Merrily We Roll Along: Chance Theater, 3/6/10

10 03 2010

As I shared with my musical theater history students in a Sondheim lecture a few weeks ago, Merrily We Roll Along was one of Sondheim’s greatest Broadway flops, lasting only 16 performances after it opened in 1981.  The idea behind the show is brilliant: in a typical, cynical Sondheimian fashion, the plot moves backwards in time to reveal how the American dream has progressively crushed the soul of the “successful” composer-turned-filmmaker Franklin Shepard.  Actually staging this musical, though, is a different beast.  I was thrilled to hear that the Chance Theater would be taking on this challenging piece, which I had never seen onstage before.

Let’s begin with the inherent, almost insurmountable, challenges of Merrily.  The primary difficulty that lingers in the Chance Theater’s production is the absurd range of ages the three central actors must portray over the course of the evening.  Franklin Shepard (Jeremy Fillinger) and his faithful friends Charley Kringass (the outstanding Ryland Dodge) and Mary Flynn (the endearing Amie Bjorklund) grow almost 20 years younger over the course of the musical, from disillusioned adults in 1976 to idealistic youth in 1957.  It’s hard enough to make such a transition forwards: just imagine doing it backwards.  While I enjoyed the sleek black-and-white palette that echoed John Doyle’s 2006 revival of Company, I felt that costume changes (perhaps from more mature business wear to younger, more casual dress) could have aided this age transition, alongside a more pronounced change in physicality from the actors.

With a book by George Furth of Company fame, this show also has the inherent “Bobby” problem: a central character who is somewhat of a cipher.  In the end, we are more emotionally invested in Charley, Mary, and Franklin’s (ex)wife Beth than in Franklin himself. Jeremy Fillinger provides a serviceable Franklin Shepard Inc., but falls flat (quite literally on some notes …) in comparison to his vibrant companions.  I was astounded at the charisma, nuance, and depth Raul Esparza brought to the role of Bobby in John Doyle’s Company and would love to someday see his take on Franklin.  (Esparza played Charley at the Kennedy Center in 2002.)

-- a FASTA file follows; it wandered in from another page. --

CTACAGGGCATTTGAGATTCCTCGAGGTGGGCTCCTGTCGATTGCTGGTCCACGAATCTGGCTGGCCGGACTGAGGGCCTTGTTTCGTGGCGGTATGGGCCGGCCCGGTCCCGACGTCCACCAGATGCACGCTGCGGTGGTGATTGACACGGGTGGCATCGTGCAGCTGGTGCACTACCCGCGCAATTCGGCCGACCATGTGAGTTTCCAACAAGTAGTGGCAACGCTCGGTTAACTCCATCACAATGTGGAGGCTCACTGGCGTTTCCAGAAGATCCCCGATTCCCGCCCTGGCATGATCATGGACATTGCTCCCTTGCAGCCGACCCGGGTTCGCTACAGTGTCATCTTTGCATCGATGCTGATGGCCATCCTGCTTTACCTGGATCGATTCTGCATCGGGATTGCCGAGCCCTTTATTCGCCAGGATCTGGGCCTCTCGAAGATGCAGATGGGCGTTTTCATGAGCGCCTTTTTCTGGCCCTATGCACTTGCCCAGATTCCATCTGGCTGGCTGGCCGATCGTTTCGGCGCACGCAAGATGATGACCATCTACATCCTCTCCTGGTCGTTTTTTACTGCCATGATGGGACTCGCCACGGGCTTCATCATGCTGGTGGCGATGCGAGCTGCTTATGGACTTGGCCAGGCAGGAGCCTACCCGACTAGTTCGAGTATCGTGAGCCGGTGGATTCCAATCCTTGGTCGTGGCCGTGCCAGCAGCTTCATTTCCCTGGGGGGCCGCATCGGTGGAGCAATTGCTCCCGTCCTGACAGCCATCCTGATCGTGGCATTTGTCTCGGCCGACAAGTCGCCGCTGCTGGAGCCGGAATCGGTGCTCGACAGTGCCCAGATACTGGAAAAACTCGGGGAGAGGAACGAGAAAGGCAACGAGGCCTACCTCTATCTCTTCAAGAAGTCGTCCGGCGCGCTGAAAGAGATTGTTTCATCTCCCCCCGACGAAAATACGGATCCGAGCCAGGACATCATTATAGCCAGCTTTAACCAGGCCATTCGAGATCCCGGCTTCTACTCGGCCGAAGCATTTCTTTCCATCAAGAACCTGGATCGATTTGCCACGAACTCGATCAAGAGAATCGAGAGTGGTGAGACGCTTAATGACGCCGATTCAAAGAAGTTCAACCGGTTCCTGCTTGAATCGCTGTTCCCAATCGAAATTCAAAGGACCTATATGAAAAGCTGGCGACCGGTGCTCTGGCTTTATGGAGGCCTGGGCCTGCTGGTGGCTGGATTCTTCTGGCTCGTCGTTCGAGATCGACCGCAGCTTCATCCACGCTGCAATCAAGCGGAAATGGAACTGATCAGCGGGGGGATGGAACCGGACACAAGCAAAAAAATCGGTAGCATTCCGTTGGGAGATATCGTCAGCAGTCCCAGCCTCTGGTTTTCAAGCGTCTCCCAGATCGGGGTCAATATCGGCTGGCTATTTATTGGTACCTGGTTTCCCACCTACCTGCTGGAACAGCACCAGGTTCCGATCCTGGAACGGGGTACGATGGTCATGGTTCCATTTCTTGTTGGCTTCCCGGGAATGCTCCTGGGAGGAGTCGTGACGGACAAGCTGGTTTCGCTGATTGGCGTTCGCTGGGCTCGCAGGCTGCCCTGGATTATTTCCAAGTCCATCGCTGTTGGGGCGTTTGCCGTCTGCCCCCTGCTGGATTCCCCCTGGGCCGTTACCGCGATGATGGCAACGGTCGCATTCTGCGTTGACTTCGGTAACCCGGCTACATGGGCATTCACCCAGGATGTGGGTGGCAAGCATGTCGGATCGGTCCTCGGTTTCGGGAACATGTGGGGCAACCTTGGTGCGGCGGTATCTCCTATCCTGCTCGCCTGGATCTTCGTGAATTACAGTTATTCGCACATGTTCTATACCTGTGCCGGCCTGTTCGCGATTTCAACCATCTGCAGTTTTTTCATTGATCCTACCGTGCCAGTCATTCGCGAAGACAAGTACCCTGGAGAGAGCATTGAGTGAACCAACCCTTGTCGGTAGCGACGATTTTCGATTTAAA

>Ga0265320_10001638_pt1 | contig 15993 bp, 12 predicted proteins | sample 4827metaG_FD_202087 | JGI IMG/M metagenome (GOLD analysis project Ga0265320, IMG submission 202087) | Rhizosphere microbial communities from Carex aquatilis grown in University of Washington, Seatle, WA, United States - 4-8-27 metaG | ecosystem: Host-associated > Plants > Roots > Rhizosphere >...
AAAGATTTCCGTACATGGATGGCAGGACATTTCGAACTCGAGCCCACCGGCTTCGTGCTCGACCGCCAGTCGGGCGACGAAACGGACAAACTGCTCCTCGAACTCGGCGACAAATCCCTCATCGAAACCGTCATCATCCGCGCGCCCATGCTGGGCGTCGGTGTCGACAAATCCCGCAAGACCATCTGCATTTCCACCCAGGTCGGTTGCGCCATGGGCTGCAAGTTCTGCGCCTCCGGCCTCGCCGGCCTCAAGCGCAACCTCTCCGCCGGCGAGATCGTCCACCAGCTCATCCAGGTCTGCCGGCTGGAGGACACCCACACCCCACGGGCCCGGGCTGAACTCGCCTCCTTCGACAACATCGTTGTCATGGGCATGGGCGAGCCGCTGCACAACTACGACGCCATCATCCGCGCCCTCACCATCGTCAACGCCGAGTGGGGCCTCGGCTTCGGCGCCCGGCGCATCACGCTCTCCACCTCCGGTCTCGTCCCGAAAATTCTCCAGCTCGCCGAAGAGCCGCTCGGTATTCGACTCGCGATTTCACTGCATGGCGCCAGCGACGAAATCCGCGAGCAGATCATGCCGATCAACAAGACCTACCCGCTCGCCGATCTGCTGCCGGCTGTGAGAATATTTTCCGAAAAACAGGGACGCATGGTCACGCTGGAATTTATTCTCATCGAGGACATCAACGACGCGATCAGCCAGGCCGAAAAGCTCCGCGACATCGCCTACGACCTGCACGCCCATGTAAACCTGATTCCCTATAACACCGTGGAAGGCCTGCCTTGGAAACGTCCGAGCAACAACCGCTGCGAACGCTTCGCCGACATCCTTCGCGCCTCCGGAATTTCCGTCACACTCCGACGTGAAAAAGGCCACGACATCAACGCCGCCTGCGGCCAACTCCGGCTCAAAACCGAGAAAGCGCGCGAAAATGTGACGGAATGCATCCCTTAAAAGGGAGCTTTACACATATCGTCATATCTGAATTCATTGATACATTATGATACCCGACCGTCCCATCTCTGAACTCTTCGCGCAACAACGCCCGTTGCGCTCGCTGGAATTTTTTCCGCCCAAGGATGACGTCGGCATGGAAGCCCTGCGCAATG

There are other challenges that this production of Merrily We Roll Along very successfully tackles, however – ultimately creating an invigorating theatrical experience for the Sondheim fan. For instance, how to ensure that the audience understands the backwards motion of the plot?  Sondheim writes these transitions into the score (“How did you get to be here?  What was the moment?”), which director Oanh Nguyen appropriately stages as recurrent transitions: the actors encircle and confront Franklin in clockwise motion (and its reverse) at each step back in the story.  With a minimalist set, Christopher Scott Murillo’s simple projections of the cityscape and year quickly and effectively set each new scene.  (Have I mentioned how particularly hilarious it is to watch such an anti-LA musical in LA?  It almost adds a new cynical layer to Sondheim and Furth’s already-cynical work.)

Although Merrily We Roll Along may not be the greatest musical property, it is a fascinating composition for its connections to other Sondheim material – which this production effectively draws out.  On top of an interest in central isolated characters (Bobby, Frank, George Seurat, Sweeney Todd), Sondheim has quite the knack for trite social conversation; I am thinking particularly of Company and Sunday in the Park with George here.  The hyperstylized choreography of Kelly Todd adds another humorous layer to the forced laughter and cliched phrases that Frank and his Hollywood cronies toss about in Act I – a striking contrast to Act II, when those same words once held some humanity and meaning.  And how can you help but laugh when you hear the producer Joe demand that Franklin (i.e. Sondheim) write a more “hummable” melody – which then veers into “Some Enchanted Evening”?

Ending with the cynical optimism of “Our Time,” Merrily We Roll Along is perhaps a hard sell for the general public, but an absolute pleasure for Sondheim fanatics – and the Chance Theater offers a rewarding production.  Plus, who says you can’t reappropriate “Our Time” to embody some actual optimism about the future of musical theater?  I’m living in that idealistic, optimistic time of my life right now. Having attended the show with two talented theater friends, I left Merrily inspired to write.  “It’s our time, breathe it in: worlds to change and worlds to win. Our turn, we’re what’s new.  Me and you, pal, me and you!”




One response

16 12 2010
A Year in Theater: 2010 « Sarah Taylor Ellis

[…] We Roll Along (Chance Theatre) – Review The production wasn’t perfect, but I was so glad to see one of my favorite Sondheim scores […]

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